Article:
Two propellant grains with different formulas were prepared using the same process. Figure 1 shows the two propellant grains, with the formula 1 explosive (ϕ30 mm × 35.5 mm) on the right and the aluminum-containing formula 2 explosive (ϕ30 mm × 33.9 mm) on the left. Three propellant grains were made using each formula; in total, there were six grains and six internal explosion experiments were carried out. Generally, the density of the prepared grains was approximately 95% of the theoretical density. The TNT equivalents of the explosives with different formulas were calculated based on the explosion heat theory [35]:where is the total energy released by the explosive (J), is the mass of the actual explosive (g), is the TNT equivalent of the explosive (g), is the theoretical explosion heat value of the actual explosive (J/g), and is the theoretical explosion value of the TNT explosive (J/g).

If the theoretical explosion heat value of the TNT explosive was 4184 J/g, the TNT equivalent of the formula 1 explosive was 52 g, and the TNT equivalent of the formula 2 explosive was 70 g.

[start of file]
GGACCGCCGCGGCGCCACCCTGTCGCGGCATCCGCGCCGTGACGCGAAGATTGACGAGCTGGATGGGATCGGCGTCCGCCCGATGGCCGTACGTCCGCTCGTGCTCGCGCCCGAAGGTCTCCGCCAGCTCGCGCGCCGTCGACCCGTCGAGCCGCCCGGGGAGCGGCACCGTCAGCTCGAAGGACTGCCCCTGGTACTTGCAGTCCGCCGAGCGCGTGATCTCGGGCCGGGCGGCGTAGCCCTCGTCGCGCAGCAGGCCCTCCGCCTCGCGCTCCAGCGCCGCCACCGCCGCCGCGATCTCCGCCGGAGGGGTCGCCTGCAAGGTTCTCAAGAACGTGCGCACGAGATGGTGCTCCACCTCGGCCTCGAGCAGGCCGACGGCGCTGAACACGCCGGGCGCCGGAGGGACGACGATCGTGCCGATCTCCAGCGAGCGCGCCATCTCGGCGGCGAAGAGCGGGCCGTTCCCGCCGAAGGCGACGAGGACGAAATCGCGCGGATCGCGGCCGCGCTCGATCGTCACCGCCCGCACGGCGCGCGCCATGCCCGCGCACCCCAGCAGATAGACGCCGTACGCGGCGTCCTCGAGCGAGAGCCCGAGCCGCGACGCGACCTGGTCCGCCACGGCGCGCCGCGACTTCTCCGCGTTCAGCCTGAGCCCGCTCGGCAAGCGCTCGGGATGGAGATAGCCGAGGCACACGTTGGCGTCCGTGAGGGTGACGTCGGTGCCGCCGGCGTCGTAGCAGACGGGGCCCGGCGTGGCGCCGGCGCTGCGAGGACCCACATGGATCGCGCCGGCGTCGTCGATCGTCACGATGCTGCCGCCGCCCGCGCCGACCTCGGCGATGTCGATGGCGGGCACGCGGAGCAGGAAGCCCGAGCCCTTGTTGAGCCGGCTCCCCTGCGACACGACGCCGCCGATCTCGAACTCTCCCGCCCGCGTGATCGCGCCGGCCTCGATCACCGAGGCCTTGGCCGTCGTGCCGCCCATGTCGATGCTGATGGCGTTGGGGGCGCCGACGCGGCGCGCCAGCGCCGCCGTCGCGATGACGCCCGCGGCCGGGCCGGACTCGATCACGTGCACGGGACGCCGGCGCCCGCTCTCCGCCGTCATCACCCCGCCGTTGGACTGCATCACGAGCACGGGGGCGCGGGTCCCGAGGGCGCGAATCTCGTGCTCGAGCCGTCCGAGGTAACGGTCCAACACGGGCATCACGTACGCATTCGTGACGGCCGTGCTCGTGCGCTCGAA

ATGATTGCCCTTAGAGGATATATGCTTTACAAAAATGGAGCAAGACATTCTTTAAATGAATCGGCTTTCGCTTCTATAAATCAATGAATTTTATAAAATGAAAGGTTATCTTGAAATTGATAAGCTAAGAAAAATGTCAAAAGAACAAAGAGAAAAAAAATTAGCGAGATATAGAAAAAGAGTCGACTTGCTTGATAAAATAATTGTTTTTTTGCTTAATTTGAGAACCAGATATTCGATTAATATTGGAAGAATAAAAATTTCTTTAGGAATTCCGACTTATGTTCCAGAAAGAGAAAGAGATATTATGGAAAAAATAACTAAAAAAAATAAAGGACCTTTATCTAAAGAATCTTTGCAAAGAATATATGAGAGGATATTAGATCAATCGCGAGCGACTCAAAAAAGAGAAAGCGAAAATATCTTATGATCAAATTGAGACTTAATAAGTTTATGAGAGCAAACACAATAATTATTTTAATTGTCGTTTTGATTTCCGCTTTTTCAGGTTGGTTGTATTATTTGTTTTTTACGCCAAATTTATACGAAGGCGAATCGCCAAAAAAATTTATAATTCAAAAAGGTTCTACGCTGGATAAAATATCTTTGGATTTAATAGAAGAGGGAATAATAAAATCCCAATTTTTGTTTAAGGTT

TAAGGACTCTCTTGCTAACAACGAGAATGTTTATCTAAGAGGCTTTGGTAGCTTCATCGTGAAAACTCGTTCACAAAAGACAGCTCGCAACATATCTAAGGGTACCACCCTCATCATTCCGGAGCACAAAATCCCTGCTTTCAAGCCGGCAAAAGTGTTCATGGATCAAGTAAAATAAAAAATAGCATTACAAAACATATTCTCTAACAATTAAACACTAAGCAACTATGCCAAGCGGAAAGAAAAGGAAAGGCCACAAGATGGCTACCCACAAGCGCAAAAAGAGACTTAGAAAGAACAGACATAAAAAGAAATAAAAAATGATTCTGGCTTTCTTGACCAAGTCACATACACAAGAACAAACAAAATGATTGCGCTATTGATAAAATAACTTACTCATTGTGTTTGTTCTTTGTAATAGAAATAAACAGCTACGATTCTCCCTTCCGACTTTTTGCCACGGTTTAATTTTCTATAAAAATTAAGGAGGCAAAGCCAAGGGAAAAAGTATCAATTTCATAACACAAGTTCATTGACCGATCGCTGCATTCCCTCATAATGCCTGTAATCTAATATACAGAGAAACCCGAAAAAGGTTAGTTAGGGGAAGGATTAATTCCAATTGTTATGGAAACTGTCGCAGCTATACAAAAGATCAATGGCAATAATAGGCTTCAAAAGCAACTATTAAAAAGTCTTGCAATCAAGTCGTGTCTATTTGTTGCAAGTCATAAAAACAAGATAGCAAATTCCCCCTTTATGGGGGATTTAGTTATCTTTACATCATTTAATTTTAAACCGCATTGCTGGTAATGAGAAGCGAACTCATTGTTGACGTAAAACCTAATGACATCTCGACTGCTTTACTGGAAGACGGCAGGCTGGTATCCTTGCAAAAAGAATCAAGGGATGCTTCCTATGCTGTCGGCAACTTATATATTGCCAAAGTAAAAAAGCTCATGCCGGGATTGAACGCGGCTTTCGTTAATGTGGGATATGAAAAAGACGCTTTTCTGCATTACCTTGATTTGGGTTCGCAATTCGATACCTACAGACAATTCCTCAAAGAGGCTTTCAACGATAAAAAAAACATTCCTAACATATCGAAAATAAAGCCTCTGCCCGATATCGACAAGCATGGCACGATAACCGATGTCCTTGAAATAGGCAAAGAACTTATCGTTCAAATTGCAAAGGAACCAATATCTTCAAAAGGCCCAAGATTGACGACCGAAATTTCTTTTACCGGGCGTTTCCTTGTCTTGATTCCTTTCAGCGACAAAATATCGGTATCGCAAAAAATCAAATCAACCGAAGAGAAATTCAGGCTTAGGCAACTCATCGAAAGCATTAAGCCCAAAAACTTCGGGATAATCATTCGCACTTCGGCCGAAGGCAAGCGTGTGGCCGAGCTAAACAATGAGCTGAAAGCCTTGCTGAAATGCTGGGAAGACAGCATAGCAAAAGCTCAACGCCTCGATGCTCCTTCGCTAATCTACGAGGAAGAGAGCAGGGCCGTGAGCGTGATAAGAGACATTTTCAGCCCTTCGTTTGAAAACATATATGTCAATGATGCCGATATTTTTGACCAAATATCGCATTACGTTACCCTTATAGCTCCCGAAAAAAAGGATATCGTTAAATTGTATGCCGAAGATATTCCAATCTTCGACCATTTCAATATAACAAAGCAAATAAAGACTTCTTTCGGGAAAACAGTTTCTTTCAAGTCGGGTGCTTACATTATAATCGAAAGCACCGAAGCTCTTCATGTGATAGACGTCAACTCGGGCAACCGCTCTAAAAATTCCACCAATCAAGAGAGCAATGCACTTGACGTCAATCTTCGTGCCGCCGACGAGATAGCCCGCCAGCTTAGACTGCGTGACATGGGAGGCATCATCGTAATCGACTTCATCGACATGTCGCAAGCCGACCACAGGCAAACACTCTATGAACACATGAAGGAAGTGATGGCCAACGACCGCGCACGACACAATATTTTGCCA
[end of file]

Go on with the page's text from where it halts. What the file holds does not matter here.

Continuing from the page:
3.2. Cabin Structure and Test Methods

Figure 2 shows the structure of the simulation cabin. The inner space was 600 mm × 600 mm × 600 mm. Made of Q235 steel, the bulkhead was 16 mm thick. For the mass of the explosives used in this study, the cabin can be regarded as a rigid body structure. A circular hole with a diameter of 70 mm was drilled in the center of the top bulkhead for placing the charge. There were four test points on the simulation cabin, which were located at the center of each of the four bulkheads. High-frequency piezoelectric sensors were installed at test points 1 and 2 to test the first incident shock wave. The CY-YD-203T sensors produced by Sinocera Piezotronoics Inc. (Yangzhou, Jiangsu Province, China) were selected. Each sensor had a range 0–30 MPa, an output voltage of 0–5 V, a working temperature of −40°C to 150°C, and a response frequency of 100 kHz. Low-frequency piezoresistive sensors were installed at test points 3 and 4 to test the quasistatic pressure. The CY-YZ-010 sensors produced by Sinocera Piezotronoics Inc. were selected. Each sensor had a range of 0-1 MPa, an output voltage of 0–5 V, a working temperature of −40°C to 85°C, and a response frequency of 2 kHz.